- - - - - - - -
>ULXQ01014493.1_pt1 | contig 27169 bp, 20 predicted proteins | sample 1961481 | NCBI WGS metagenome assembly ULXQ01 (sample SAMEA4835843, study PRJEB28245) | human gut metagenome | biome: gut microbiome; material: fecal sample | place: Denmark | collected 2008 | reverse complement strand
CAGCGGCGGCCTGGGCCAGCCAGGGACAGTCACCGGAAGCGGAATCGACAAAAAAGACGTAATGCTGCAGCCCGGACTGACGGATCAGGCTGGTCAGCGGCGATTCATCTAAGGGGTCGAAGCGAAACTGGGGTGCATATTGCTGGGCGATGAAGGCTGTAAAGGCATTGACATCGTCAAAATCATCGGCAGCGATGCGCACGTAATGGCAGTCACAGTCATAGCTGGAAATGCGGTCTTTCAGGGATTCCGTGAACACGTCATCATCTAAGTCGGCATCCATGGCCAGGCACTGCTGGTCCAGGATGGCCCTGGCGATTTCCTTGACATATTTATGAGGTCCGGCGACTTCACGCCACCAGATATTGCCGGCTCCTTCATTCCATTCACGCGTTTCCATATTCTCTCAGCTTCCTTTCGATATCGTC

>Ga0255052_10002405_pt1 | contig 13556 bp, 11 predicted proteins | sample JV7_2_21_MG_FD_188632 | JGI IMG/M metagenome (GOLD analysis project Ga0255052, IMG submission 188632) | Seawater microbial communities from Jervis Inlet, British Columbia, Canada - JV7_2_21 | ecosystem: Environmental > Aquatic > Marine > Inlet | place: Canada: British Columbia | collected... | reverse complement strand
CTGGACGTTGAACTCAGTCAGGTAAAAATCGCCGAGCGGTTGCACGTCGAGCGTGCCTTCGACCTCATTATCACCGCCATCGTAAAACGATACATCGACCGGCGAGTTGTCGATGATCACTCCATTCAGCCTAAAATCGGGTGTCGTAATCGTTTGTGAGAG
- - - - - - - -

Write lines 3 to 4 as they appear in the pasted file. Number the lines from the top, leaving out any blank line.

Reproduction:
>Ga0255052_10002405_pt1 | contig 13556 bp, 11 predicted proteins | sample JV7_2_21_MG_FD_188632 | JGI IMG/M metagenome (GOLD analysis project Ga0255052, IMG submission 188632) | Seawater microbial communities from Jervis Inlet, British Columbia, Canada - JV7_2_21 | ecosystem: Environmental > Aquatic > Marine > Inlet | place: Canada: British Columbia | collected... | reverse complement strand
CTGGACGTTGAACTCAGTCAGGTAAAAATCGCCGAGCGGTTGCACGTCGAGCGTGCCTTCGACCTCATTATCACCGCCATCGTAAAACGATACATCGACCGGCGAGTTGTCGATGATCACTCCATTCAGCCTAAAATCGGGTGTCGTAATCGTTTGTGAGAG